Periodontal Treatment

Periodontal Disease

Periodontal disease is a chronic infection which requires ongoing vigilance and meticulous maintenance care in order to control its progression. In order to maintain periodontal stability and optimal oral health, frequent recall maintenance appointments are necessary three, four, and six months. The frequency is based on the severity of periodontal disease, personal home care, and post-treatment periodontal stability. Depending on the severity of the disease, a patient may be treated with non surgical or surgical treatments.

Non Surgical Treatment

Scaling and root planing is one of the most effective ways to treat gum disease before it becomes severe.  This “deep cleaning” is a non-surgical procedure for meticulously removing plaque and hard tartar deposits  from around, below and under the gum line down to the bottom of the pocket. In addition, the root surfaces of your teeth are cleaned and smoothed to decontaminate your deep gum pockets so gum tissue can more firmly reattach to clean roots to prevent tooth loss and sensitivity problems.  It is a method of treating gum disease when pockets formed around teeth have a measurement of greater than 5mm.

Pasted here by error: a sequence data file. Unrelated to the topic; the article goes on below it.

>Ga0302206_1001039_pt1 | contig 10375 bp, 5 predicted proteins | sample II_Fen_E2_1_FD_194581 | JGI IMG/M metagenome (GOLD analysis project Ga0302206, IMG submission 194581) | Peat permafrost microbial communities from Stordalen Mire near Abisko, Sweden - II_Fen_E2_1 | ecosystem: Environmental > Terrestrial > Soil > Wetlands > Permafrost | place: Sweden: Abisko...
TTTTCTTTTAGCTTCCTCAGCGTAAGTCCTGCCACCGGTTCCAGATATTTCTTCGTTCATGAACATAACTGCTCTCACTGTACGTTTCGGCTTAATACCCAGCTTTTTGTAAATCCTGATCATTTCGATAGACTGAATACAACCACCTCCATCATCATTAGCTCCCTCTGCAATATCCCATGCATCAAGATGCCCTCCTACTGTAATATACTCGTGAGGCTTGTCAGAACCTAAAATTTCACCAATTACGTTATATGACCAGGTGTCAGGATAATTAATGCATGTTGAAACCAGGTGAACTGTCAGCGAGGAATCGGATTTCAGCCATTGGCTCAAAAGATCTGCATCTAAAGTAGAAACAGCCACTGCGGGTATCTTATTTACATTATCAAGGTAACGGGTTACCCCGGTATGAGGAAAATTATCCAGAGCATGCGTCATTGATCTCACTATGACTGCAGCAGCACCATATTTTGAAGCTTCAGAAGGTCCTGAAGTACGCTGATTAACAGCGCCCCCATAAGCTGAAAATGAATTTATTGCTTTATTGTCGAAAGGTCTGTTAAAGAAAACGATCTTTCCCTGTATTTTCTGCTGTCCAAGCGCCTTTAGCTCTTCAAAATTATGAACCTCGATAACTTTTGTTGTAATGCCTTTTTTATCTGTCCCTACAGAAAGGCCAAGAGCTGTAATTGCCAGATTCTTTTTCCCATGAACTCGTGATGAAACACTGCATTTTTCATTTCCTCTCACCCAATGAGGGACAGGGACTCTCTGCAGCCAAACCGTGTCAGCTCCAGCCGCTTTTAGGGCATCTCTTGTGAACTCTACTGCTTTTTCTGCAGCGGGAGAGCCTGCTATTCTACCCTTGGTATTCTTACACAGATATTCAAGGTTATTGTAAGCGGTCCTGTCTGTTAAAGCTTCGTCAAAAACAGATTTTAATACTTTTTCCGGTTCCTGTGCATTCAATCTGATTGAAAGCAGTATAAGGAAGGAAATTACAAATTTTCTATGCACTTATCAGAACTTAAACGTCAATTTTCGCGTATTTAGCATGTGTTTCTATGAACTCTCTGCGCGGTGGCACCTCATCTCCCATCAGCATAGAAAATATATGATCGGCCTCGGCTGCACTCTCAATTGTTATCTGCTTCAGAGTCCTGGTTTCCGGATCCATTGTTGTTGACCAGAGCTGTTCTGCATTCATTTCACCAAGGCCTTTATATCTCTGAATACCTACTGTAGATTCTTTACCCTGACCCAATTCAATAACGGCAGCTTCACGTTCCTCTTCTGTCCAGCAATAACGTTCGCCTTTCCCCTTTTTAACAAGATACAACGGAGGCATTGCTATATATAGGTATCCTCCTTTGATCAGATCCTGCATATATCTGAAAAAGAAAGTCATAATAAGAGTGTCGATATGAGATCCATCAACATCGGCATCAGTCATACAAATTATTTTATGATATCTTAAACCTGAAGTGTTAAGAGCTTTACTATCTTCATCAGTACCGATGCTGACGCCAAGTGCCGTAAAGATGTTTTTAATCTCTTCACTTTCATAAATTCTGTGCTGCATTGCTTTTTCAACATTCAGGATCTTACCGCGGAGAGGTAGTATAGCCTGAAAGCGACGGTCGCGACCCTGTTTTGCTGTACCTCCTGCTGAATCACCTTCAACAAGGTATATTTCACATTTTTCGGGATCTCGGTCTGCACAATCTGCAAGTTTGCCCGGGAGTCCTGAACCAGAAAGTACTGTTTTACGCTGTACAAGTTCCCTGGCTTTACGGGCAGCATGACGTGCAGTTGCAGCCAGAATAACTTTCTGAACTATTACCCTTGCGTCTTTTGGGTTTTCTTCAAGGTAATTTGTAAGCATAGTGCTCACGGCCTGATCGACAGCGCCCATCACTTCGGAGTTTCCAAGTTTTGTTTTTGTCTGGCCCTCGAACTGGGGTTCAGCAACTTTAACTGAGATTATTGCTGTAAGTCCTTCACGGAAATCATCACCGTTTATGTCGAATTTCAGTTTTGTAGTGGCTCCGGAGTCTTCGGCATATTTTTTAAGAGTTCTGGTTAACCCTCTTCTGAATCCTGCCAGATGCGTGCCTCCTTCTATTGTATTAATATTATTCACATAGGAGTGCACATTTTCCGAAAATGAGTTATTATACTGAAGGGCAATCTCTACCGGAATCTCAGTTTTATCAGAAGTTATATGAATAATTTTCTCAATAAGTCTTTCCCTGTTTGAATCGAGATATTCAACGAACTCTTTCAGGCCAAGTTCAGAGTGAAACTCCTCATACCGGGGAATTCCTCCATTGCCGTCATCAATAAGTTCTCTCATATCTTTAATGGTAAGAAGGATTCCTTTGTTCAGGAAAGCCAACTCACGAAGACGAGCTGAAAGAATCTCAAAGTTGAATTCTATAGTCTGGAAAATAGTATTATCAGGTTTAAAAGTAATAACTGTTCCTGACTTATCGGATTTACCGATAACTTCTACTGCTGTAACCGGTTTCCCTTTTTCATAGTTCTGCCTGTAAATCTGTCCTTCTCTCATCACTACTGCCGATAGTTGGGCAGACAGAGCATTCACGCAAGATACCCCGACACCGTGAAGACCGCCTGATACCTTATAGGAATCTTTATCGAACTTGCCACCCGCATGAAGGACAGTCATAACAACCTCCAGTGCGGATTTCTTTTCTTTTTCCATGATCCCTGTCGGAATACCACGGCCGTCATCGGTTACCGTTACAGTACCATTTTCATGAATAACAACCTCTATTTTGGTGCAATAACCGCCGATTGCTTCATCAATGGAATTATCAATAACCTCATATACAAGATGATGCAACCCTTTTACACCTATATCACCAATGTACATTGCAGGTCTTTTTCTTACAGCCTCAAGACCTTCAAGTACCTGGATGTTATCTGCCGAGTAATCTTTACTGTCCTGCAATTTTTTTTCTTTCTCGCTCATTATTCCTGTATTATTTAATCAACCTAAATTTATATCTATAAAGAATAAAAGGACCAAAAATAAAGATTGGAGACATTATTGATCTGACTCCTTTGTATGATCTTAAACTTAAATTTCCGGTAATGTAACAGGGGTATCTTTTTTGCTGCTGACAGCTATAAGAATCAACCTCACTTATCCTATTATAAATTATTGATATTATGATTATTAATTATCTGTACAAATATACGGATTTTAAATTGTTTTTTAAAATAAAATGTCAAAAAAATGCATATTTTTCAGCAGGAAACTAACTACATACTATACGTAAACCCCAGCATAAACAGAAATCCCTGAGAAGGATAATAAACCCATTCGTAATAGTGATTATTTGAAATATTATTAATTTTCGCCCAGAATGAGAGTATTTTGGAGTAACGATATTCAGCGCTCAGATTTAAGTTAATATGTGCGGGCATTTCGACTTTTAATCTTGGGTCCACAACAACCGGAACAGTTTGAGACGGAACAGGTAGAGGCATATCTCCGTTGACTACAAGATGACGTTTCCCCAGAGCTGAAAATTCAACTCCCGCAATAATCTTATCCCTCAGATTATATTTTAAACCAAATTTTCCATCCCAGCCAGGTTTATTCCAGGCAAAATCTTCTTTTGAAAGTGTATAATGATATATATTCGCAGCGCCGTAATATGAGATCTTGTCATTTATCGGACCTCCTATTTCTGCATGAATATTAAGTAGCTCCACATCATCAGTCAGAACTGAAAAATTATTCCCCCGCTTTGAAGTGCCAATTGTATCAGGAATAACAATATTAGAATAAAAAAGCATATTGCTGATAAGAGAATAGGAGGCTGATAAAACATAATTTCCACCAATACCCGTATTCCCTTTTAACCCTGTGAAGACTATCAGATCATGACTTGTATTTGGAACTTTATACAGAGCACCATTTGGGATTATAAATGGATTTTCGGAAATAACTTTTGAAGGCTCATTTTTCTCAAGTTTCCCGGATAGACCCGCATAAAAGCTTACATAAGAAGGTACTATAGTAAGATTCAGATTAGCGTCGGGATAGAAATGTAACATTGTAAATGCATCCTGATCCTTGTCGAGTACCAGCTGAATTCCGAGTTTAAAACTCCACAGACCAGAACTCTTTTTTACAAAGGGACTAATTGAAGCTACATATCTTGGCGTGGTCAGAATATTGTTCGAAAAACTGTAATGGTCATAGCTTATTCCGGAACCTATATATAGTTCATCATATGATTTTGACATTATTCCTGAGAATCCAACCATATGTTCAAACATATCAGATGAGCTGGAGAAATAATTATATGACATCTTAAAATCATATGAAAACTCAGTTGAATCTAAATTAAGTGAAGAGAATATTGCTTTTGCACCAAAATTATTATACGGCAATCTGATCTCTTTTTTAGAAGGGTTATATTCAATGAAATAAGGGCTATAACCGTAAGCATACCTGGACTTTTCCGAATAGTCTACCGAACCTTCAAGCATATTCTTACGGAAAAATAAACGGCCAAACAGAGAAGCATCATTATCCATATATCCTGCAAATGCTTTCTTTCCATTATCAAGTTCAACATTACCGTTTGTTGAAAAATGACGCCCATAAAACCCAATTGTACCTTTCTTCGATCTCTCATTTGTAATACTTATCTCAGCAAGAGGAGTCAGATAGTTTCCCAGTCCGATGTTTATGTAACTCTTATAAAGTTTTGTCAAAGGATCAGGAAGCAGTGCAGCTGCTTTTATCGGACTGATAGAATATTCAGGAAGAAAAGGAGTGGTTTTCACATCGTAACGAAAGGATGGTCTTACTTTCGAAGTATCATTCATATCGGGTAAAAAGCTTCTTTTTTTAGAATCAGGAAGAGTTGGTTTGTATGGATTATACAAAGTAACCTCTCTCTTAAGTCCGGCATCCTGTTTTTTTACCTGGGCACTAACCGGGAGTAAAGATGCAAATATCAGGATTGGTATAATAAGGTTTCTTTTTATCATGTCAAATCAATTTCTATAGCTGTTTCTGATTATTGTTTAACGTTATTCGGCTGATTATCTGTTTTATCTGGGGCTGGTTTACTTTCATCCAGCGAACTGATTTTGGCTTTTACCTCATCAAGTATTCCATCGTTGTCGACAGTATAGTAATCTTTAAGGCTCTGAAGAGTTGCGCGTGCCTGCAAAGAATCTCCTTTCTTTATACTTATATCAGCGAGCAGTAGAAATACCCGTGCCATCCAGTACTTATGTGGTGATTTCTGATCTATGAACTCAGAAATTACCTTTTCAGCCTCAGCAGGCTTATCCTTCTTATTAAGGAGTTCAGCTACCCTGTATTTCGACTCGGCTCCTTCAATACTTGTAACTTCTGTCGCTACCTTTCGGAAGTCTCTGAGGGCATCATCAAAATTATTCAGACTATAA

Flap Surgery. Surgery might be necessary if inflammation and deep pockets remain following treatment with deep cleaning and medications. Flap surgery may be performed to remove tartar deposits in deep pockets or to reduce the periodontal pocket and make it easier for the patient, dentist, and hygienist to keep the area clean. This common surgery involves lifting back the gums and removing the tartar. The gums are then sutured back in place so that the tissue fits snugly around the tooth again. After surgery the gums will heal and fit more tightly around the tooth. This sometimes results in the teeth appearing longer.

Bone and Tissue Grafts. In addition to flap surgery, your dentist may suggest procedures to help regenerate any bone or gum tissue lost to periodontitis. Bone grafting, in which natural or synthetic bone is placed in the area of bone loss, can help promote bone growth. This keeps the gum tissue from growing into the area where the bone should be, allowing the bone and connective tissue to regrow.